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Church of the Seven Churches and St. Stephen's Square

In a thicket of religious symbols, a labyrinthine journey through the centuries


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Where is


Via Santo Stefano, 40125 Bologna BO, Italia (64m s.l.m.)


What it is and where it is

The complex of Santo Stefano is an inescapable place in the history of Bologna, so tied to worship and ritual. The entire area, which today appears to us to be what it is by a process of aggregation of several sacred spaces that are clearly distinguishable from each other (the Basilica is also known as the "Seven Churches"), is an attempt to bring back to the center of the city of Bologna the sacred places of Jerusalem and in particular the Holy Sepulcher.

Why it is special

By its very symbolic vocation, the Basilica of Santo Stefano is a unique place, a true labyrinth made up of many details. Each space has its pearls: just to name a few, the Church of the Crucifix, formerly a place of worship of the Lombards, with frescoes by Simone dei Crocifissi and 14th-century Bolognese masters; the courtyard of Pilate, with the basin donated by the Lombard rulers; and the rotunda of the Holy Sepulcher, with the monumental tomb of St. Petronius (whose remains have been moved today).

Not to be missed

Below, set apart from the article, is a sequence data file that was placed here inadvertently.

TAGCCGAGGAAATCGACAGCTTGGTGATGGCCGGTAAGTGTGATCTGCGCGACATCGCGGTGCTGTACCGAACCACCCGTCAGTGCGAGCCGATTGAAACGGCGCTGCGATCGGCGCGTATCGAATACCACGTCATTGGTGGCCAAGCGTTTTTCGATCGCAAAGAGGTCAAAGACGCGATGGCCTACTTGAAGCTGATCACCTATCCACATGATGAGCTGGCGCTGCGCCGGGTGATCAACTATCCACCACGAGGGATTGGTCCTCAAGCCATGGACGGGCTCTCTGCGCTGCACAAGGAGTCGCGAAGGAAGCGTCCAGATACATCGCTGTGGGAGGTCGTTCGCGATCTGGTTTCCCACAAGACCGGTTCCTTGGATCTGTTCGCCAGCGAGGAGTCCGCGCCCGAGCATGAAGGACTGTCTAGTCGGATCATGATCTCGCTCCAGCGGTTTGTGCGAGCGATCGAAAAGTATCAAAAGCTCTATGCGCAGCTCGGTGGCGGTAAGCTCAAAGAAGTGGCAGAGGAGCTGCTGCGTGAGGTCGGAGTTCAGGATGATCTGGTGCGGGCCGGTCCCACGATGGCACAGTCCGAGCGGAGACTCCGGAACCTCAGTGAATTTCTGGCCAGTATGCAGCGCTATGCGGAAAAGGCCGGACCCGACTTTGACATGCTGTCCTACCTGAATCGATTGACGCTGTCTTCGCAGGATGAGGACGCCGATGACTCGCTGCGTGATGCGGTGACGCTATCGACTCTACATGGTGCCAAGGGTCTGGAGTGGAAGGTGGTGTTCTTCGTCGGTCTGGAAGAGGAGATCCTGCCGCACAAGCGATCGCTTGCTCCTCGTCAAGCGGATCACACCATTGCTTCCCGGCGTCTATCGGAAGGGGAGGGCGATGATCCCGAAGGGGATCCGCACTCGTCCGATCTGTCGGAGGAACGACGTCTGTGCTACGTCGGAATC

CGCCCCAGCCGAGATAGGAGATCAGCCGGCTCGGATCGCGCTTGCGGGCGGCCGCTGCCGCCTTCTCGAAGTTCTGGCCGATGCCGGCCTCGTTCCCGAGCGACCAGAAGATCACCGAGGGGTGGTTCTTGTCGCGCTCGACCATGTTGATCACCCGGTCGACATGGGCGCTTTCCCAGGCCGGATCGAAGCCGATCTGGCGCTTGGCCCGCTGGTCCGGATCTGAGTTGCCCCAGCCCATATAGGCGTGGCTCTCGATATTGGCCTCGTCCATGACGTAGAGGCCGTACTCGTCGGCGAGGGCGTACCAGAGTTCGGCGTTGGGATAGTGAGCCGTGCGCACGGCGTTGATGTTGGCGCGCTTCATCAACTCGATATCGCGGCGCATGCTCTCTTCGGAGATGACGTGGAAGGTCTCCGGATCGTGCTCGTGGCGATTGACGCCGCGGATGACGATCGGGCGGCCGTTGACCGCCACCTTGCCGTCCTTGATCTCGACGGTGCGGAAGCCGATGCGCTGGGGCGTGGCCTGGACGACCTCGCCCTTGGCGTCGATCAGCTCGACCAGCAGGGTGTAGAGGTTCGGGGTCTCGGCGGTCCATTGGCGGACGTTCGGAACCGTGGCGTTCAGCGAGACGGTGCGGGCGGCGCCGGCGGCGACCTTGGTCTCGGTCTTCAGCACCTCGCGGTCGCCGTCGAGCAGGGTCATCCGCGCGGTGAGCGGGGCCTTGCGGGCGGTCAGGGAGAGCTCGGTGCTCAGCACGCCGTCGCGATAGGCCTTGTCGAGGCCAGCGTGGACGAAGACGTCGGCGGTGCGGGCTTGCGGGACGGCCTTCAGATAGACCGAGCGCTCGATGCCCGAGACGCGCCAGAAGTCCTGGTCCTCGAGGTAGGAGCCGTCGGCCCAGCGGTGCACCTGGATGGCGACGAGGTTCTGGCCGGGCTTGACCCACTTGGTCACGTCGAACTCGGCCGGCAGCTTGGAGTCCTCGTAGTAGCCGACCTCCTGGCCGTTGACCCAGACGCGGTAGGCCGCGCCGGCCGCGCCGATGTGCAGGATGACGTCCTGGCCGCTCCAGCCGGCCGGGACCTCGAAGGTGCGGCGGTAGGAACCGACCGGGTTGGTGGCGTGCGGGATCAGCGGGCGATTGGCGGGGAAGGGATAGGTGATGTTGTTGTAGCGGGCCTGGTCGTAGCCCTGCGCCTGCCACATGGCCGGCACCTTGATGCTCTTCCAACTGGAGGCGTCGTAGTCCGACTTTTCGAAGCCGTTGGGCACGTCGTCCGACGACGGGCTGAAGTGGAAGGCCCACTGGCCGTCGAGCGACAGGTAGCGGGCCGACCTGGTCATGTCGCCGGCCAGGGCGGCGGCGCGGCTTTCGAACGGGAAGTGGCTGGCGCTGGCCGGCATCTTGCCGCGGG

Inside Pilate's courtyard, the search for symbols derived directly from sacred stories about the Passion is evocative: the rooster of St. Peter, the scourging column, and the basin in which Pilate is said to have washed his hands. It is said that in the Benedictine cloister Dante Alighieri loved to find refreshment.

A bit of history

The complex is said to have risen on the remains of a pagan temple. The first sacred place in chronological order is the Church dedicated to Ss. Vitale and Agricola, built in the 4th century to preserve the remains of the first Bolognese martyrs. It was St. Petronius': idea to rebuild a complex that was directly related to the sites in Jerusalem. As a consequence, the site was soon known as "Hierusalem bononiensis." Benedictine monks, in contact with the Crusaders, between the 11th and 12th centuries modified the spaces of the complex in accordance with what was done in Jerusalem in 1048 by Constantine Monomachus.


On the outside of the Church of the Holy Sepulcher, toward the square, to the right of the portal stands the "Stone of Truth," which according to tradition changed color upon hearing the statements of unfaithful wives. Several women, supposed adulteresses, were killed by their husbands and then the bishop forbade everyone to approach the stone, which, by a miracle, became totally opaque.

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Recommended by

It is a wonderful and absolutely unique church. It is mirrored on my favorite square in Bologna, a square that is not a square, but a great little magic.

Recommended by
Lorenzo Bandini